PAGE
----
Medicinal cannabis campaigners say the Government should act now rather than force campaigners to try for a referendum after another poll showing strong support for a law change.
Results from UMR online and telephone polls showed three quarters of respondents believed patients should have access to medicinal cannabis when prescribed by a doctor.
Seventy five per cent supported it, 12 per cent opposed it and 12 per cent were undecided. Of 1000 people polled in the online poll from July 29 to August 17, 500 were asked the medicinal cannabis question. The margin of error was +/- 4.4 per cent.
The poll was commissioned by Start the Conversation, a medicinal cannabis lobby group. The group includes Helen Kelly, a former CTU president who has been campaigning for medicinal cannabis after being diagnosed with terminal cancer.
Kelly said the campaign group would use the poll to decide whether to try and force a Citizens Initiated Referendum on the issue during the election in 2017.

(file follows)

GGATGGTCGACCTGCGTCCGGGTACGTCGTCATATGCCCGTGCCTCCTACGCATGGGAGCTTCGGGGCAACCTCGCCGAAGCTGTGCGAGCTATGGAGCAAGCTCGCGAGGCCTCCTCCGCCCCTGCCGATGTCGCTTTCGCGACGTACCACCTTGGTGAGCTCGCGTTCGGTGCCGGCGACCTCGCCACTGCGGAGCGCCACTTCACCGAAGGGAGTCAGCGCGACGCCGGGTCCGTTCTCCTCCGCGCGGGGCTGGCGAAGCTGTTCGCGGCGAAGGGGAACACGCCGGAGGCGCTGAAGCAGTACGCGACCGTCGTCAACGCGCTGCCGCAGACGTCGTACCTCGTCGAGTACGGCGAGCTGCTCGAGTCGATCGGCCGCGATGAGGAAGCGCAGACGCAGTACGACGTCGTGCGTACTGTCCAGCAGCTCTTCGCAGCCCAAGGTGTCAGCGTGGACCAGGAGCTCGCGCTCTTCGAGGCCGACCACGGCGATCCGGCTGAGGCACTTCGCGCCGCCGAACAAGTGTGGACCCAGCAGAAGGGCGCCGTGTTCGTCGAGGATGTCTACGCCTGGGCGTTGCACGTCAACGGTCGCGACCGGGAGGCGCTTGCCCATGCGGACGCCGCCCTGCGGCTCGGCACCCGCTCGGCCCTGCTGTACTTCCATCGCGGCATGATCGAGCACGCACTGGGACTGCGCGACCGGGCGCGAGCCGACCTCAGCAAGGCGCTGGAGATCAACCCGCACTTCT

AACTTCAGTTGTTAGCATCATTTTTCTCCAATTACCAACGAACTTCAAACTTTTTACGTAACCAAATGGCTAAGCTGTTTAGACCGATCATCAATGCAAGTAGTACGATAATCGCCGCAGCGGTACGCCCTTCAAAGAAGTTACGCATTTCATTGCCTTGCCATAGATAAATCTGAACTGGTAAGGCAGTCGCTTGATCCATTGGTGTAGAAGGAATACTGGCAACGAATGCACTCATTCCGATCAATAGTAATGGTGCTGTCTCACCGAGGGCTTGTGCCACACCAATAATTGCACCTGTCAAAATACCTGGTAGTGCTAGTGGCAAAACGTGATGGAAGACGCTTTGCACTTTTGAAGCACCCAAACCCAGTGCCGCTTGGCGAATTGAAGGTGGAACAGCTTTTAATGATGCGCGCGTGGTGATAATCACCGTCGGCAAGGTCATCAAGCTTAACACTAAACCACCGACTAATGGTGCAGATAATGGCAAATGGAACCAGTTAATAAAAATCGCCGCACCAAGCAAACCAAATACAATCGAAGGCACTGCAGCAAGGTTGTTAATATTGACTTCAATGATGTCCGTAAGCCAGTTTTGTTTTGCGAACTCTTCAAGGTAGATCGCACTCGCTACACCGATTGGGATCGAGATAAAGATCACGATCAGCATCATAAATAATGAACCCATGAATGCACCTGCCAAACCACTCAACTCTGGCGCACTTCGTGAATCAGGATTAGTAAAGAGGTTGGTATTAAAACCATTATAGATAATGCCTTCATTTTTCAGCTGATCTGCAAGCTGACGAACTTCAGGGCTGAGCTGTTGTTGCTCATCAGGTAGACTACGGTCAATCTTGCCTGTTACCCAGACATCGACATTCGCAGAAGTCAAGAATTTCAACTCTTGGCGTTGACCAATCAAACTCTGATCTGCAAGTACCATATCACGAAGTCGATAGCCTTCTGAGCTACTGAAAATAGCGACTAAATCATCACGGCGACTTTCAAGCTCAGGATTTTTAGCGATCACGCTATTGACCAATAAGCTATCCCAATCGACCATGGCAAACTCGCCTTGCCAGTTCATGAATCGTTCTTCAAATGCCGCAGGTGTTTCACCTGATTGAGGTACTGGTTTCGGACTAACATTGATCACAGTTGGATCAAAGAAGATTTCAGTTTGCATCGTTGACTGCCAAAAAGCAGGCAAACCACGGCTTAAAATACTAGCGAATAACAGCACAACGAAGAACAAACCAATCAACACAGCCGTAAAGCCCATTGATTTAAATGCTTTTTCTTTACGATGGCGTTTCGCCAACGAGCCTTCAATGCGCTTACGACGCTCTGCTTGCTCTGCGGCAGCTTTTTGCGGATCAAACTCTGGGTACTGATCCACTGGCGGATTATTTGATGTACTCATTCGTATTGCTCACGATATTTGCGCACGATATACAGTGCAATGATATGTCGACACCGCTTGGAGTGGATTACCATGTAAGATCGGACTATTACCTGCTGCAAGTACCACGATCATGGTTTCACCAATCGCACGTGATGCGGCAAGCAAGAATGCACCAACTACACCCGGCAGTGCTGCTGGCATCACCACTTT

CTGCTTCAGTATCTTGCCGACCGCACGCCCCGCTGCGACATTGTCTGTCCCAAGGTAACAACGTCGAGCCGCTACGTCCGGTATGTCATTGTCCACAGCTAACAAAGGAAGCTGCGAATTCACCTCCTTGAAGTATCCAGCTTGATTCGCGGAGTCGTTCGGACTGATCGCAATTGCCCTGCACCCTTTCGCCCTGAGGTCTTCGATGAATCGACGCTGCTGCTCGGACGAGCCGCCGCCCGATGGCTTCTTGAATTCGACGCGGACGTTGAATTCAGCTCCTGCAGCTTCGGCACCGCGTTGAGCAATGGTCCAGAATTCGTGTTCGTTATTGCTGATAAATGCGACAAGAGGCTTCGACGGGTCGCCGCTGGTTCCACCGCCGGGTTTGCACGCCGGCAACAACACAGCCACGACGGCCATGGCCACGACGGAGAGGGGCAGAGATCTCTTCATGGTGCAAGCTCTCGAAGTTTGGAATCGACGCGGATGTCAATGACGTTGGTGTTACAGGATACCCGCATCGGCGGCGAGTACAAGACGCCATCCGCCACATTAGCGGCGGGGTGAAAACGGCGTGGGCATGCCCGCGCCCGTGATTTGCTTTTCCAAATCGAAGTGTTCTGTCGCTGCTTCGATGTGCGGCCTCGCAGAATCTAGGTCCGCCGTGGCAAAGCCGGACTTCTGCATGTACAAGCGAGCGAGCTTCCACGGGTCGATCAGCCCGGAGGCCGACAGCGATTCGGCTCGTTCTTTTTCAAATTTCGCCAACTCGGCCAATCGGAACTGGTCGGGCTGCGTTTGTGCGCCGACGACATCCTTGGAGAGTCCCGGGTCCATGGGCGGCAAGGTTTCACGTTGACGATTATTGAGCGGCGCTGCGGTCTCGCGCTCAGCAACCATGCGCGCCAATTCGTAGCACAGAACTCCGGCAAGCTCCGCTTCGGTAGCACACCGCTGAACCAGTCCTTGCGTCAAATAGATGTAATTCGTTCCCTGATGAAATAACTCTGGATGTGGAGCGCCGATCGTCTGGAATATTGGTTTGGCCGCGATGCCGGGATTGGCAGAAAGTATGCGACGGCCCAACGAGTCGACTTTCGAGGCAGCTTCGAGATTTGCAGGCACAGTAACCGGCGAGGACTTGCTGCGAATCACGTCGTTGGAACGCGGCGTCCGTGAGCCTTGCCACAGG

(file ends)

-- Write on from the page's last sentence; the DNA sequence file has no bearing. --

"Politicians now have the choice. Force those who are mainly unwell to collect signatures simply so the public will be believed or act quickly and with mercy and fix this mess up so people like me and many others have safe and legal guaranteed access."
Dr Geoff Noller, an independent cannabis policy researcher who is part of Start the Conversation, said the poll showed there was little political risk involved in making a change because New Zealanders were ready for reform.
The poll also showed 61 per cent believed cannabis products should be treated as a herbal remedy when used therapeutically.
In a similar UMR poll in January, 72 per cent supported law reform to allow medicinal cannabis. UMR's clients include the Labour Party.
The Start the Conversation poll follows a poll by National Party pollster Curia, commissioned by the Drug Foundation last month, in which two thirds said they supported the use of cannabis for pain relief for a terminal illness.